Walking the short distance along the corridor between Fanny’s and Keats’s bedrooms – a distance of just a few meters between these intimate spaces – the realisation that the dividing wall which ran through the house would have rendered this impossible is moving. Of course, the demands of 19th-century propriety would have kept the bedrooms of the opposite sex out of bounds in any case, but the ghostly presence of the dividing wall is emotionally significant because it seems to be symbolic of the barriers they faced in their relationship.
Always being so close and yet so far from reaching what they wanted, they became secretly betrothed in 1819, but could never become formally engaged or married due to Keats’s unstable income and subsequent premature death. The beautiful ring he gave her is still on display in her bedroom; the intimacy of which is felt even more so because we are permitted to walk around her room and peruse her most personal trinkets in a way which possibly no one else could have while she was alive.
Despite the frustrations ultimately faced by Keats and Fanny, their blossoming love was a source of intense joy for Keats. Alongside this, perhaps not accidentally, 1819 was his most productive and poetically significant year, in which he not only wrote his marvellous poem The Eve of St Agnes, but also composed all of the Odes which significantly define his poetic legacy, from Ode to a Nightingale to Ode on a Grecian Urn.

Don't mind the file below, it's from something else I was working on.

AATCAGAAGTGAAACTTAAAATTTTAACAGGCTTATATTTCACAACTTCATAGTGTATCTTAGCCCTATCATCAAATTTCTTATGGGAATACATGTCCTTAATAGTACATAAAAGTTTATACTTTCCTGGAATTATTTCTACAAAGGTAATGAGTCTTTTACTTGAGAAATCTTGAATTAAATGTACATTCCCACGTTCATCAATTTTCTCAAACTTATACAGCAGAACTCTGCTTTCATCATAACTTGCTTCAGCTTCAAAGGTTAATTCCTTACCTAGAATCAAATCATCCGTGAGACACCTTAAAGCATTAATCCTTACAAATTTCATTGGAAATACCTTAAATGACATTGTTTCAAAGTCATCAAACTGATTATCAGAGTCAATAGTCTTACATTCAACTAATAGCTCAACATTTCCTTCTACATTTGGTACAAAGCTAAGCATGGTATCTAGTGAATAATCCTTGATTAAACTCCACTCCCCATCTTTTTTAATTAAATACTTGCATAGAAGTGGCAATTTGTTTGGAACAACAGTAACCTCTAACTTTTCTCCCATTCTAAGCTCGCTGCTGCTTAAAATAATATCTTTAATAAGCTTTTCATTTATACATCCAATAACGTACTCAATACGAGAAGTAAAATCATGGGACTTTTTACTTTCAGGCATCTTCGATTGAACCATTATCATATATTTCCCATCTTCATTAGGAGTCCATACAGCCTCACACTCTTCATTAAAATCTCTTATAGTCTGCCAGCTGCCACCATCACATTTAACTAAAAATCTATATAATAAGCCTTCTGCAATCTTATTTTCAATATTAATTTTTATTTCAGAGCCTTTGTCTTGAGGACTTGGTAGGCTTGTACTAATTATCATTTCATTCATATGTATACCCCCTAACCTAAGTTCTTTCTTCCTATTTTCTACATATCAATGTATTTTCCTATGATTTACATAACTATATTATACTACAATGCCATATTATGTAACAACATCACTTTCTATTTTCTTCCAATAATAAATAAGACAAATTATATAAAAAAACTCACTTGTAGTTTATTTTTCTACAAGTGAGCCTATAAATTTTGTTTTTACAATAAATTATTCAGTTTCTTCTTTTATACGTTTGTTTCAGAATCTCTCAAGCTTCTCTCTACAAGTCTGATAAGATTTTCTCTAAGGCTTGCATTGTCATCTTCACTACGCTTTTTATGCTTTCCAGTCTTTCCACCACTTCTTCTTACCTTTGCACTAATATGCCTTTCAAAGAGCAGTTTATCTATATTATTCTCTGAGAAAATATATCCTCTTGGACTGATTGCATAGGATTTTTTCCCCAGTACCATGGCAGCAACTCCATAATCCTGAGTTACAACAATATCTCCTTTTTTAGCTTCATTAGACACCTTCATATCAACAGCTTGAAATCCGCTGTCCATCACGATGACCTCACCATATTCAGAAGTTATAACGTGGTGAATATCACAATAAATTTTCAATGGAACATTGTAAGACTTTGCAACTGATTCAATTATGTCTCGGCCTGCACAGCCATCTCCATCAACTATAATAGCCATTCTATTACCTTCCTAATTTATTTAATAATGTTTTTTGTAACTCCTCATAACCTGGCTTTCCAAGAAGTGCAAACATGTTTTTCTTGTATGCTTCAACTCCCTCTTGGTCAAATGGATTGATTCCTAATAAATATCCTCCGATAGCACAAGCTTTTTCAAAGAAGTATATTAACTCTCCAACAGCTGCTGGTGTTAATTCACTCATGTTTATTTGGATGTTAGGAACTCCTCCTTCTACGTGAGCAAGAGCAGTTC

After his death, Keats’s friends made various claims as to whether he wrote Ode to a Nightingale in the garden of Wentworth Place after being mesmerised by a nightingale singing in the plum tree. In any case, it is likely that Keats did much of his best work in the parlour he rented in Wentworth Place. It is now presented as a brooding, intense space, ripe for contemplation and packed with the great literary works that Keats owned and drew inspiration from.
One evening in February 1820, at around 11pm, Keats returned to Wentworth Place looking violently feverish. He told Charles Brown that he had caught a chill that evening by sitting on the outside of the coach – in order to save money, as the cost of the journey would have been much higher if he had sat inside it – whilst making the journey back to Hampstead. He was rushed up to bed, where he coughed up blood and uttered the heart-rendering words recorded by Charles Brown: ‘I know the colour of that blood;–it is arterial blood;–I cannot be deceived in that colour;-that drop of blood is my death-warrant;–I must die.’
The museum fully honours the gravity of this moment in its presentation of Keats’ bedroom. The bed – where Keats voiced his discovery that he too was afflicted by tuberculosis – is the dominating feature in the sparse and sombre room. Keats actually died in Rome a year later, but standing in the room in which he pronounced those desperate words is deeply affecting.
The Keats House Museum is especially captivating in the way it stirs up a real sense of the personal presence of Keats within it, from allowing us to gaze out of his bedroom window as he surely did, when he was well enough, to saturating the walls and corridors of the house with images of the people and places that filled Keats’s life, to displaying a posthumous memento made by his friend, Joseph Severn, who was with him at his death – a brooch containing Keats’s hair as the strings of a bardic lyre, the symbol also portrayed on his tombstone.
The attention paid to Keats’s personal experiences and tragedies by the Keats House Museum certainly makes visitors wonder if he would have lived a happier and longer life, married to Fanny Brawne, if he would have chosen the financial stability offered by his surgical training. But if he had, his name would have been washed away. Through his choices he unwittingly sacrificed his happiness for the legacy of a great poet.